Liberty and Justice for All

The implementation of the Pledge of Allegiance into Iowa schools this fall has stirred conflicts and questions.

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Allison Berryhill

The Pledge is recited over the intercom every day. Students choose to participate or not. (Photo illustration)

Eleanor McCalla

Eyes on the flag. Hand on the heart. Recite the Pledge.

To some, this is a unifying act of patriotism. To others, a school-led Pledge of Allegiance creates adversity, opposes freedom, and threatens peoples’ religious beliefs and First Amendment rights. This conflict may seem irrelevant; however, it found its way into the halls of AHS on the first days of the 2021-22 school year.

A new Iowa law signed by Gov. Kim Reynolds “requires all Iowa schools to lead the Pledge of Allegiance once a day in grades 1-12.” However, the bill goes on to say, “A student shall not be compelled, against the student’s objections or those of the student’s parent or guardian, to recite the pledge of allegiance, but shall be required to maintain a respectful silence.”

According to USHistory.org “The Pledge of Allegiance was written in August 1892 by the socialist minister Francis Bellamy (1855-1931).” After many iterations, different hand motions, and the addition of the phrase “under God” (to differentiate the United States from communists), the pledge became the 31-word poem we now recite each day.

Many supreme court cases have debated the legality of requiring students to say the pledge. In 1940, in the case of Minersville School District v. Gobitis, “the court held that a public school could force students who were Jehovah’s Witnesses to salute the flag and say the Pledge.”

Three years later, in the West Virginia State Board of Education v. Barnette case, the court reversed the Gobitis decision and decided that forcing people to say the pledge was against the First Amendment. Numerous other court cases have arisen with people wanting to remove the phrase “under God,” but the Supreme Court has always ruled that since saying the pledge is optional, the expression will remain.

Pullquote Photo

I like to think of myself as a patriotic person, so for me personally, I like it.”

— Principal Heather McKay

Among the students and staff at AHS, this new change has sparked both support and opposition. Principal Heather McKay said, “I like to think of myself as a patriotic person, so for me personally, I like it.” She went on to say, however, “I want to make sure [those who choose not to say the pledge] are okay,” and “That’s the beauty of our country: You’re able to have your own personal opinion, and if you choose not to participate in [the Pledge], you obviously have your reasons.”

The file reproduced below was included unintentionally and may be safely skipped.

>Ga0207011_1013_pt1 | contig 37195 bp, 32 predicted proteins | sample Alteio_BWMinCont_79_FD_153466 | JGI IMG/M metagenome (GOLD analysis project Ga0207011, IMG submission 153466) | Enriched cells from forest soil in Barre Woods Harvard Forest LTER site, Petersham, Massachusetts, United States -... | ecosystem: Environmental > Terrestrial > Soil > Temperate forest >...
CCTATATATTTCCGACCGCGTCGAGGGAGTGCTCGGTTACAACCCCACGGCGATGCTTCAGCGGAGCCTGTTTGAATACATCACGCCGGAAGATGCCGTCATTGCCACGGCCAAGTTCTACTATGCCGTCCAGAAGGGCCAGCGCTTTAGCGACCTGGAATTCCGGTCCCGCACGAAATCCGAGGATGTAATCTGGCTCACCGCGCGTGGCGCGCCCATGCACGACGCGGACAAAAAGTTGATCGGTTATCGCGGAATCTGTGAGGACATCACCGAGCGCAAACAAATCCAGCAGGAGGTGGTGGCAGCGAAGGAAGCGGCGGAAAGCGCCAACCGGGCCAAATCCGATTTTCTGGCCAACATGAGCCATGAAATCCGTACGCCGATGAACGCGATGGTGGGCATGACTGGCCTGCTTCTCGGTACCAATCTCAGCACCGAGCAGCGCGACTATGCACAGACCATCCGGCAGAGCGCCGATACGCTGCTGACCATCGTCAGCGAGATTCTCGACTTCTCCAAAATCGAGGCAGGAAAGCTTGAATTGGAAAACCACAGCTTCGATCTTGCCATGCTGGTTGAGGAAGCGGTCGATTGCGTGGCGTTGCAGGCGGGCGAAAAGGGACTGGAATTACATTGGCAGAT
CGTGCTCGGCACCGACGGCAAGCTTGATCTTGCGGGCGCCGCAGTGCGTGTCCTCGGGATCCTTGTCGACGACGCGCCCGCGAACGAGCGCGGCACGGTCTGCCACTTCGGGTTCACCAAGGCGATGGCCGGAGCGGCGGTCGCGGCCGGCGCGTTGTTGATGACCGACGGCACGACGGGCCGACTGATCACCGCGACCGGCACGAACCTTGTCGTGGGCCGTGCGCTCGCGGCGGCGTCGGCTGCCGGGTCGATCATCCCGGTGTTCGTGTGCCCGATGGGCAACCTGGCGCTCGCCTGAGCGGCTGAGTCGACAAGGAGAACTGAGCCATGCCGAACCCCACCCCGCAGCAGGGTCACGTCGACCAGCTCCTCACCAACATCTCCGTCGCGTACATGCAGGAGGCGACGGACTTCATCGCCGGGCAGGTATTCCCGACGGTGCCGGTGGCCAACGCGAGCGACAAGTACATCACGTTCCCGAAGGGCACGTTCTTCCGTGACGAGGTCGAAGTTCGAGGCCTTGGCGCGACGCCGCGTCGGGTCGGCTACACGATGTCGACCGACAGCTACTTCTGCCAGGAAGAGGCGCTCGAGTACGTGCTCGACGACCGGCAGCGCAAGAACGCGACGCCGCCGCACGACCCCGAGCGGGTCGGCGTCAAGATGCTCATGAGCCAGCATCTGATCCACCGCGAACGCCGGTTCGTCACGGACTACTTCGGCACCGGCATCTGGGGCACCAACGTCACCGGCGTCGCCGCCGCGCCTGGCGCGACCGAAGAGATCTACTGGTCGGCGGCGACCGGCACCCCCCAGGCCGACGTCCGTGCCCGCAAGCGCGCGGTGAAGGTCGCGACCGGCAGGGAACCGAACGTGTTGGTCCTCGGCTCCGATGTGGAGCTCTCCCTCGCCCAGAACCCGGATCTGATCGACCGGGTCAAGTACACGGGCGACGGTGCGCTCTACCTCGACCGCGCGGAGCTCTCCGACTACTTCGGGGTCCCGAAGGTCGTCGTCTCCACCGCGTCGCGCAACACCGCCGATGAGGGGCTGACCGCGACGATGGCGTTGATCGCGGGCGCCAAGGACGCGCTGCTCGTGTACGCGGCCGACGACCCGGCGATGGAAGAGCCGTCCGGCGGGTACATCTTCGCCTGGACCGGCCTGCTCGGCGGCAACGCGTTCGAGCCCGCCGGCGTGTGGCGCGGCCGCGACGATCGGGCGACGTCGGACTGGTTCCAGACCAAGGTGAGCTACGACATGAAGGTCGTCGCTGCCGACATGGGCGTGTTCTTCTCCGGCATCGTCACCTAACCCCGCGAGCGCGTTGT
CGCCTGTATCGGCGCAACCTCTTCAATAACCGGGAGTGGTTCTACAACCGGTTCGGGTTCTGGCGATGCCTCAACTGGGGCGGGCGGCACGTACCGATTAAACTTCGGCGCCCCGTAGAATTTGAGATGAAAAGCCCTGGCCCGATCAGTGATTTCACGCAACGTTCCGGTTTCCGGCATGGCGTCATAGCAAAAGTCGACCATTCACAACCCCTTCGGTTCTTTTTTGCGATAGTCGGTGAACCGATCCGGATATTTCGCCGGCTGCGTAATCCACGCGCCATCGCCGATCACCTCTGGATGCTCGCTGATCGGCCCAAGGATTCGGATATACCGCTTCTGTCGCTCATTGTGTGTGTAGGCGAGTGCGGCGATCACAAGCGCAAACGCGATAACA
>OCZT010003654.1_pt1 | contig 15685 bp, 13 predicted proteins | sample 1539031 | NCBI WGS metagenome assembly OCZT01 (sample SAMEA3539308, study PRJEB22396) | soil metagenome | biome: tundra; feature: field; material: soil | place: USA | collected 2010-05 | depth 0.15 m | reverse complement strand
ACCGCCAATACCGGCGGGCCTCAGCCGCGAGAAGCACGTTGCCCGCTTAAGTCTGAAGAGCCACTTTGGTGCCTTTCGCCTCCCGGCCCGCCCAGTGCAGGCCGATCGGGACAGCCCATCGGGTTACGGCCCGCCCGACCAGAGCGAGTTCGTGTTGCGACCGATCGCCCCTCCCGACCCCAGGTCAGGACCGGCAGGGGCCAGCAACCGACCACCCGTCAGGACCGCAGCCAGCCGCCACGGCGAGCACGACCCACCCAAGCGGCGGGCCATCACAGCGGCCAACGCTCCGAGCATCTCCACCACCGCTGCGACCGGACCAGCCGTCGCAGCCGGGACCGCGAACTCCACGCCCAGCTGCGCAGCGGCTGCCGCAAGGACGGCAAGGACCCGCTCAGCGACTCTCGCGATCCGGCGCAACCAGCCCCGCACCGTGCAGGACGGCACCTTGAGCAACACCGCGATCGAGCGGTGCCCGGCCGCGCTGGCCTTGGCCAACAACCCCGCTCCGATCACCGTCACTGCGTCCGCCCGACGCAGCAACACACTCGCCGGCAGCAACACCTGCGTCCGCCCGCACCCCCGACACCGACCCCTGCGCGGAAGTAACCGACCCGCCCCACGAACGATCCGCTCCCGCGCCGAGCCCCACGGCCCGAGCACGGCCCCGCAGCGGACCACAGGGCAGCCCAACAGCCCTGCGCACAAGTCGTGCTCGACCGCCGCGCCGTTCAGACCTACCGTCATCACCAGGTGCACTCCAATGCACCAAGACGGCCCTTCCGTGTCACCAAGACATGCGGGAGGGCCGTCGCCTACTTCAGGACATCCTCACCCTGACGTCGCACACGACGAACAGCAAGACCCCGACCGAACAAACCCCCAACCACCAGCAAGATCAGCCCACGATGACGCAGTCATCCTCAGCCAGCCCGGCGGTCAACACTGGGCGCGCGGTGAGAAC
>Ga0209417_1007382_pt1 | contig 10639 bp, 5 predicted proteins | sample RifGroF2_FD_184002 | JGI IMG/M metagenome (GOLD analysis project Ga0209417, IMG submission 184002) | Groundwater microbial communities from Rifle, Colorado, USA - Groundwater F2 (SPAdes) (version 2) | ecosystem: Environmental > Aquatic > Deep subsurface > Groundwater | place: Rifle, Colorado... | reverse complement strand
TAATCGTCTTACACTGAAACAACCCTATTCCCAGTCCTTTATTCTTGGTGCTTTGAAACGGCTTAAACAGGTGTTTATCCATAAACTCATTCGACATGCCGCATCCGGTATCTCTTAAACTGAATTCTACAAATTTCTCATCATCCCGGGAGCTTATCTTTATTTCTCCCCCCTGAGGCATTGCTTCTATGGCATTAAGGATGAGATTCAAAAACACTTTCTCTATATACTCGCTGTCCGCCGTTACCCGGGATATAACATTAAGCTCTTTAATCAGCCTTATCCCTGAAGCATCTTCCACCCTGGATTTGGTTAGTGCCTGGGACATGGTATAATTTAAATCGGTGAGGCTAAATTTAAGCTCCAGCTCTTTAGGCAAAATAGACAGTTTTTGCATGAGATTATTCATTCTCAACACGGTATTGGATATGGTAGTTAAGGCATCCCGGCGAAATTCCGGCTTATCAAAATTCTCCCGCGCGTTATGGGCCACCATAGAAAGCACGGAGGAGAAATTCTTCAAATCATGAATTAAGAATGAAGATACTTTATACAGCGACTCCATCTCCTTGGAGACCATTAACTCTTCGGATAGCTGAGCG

McKay is curious to find out what will become of this law and if it will cause conflict within the school. She said this is a time where people are really finding out “what they believe in, and what they stand for.”

“Education is a huge part of that, so no one has the right to infringe on someone else’s right,” McKay said.

Junior Easton O’Brien is in support of this new law because “We did it as kids, and then it kind of just went away.” He likes the uniting aspect of saying the pledge with the whole school. “They’re getting kids together,” he said. “Everybody has to go to either AO or seminar, [and] they’re saying [the pledge] over the loudspeakers so everybody can hear it.”

When it comes to opting out of the pledge, O’Brien said, “It’s just a respect thing. You can stand for thirty seconds or so, just to be [more respectful]… The hostility of people doing other things, if they’re sitting or if they’re just talking during it, it just doesn’t sit well with a lot of people.”

The people who don’t stand or recite it are seen as ‘rebelling’ or ‘protesting’ or ‘being unnecessarily political’ and may become a subject of ridicule by peers.”

— Anonymous student

A student who wishes to remain anonymous said the recitation of the pledge at school “creates more division than the supposed ‘unity’ [Kim Reynolds] claimed it would.” They said, “The people who don’t stand or recite it are seen as ‘rebelling’ or ‘protesting’ or ‘being unnecessarily political’ and may become a subject of ridicule by peers.” They student said, “Although the pledge is supposedly optional, elementary school kids have no idea what they are saying or pledging to.” They said, “I certainly didn’t [understand] when I was that age. [The students] also tend to just mimic what the crowd is doing, regardless if they know what they’re doing or not.”

The student questions the social and educational benefits of saying the pledge. “No one was being negatively impacted, educationally, by the lack of pledge throughout those years where we didn’t do one. It was inconsequential. I never heard even the most patriotic of students complaining about not doing it; that’s how little of an effect it had.”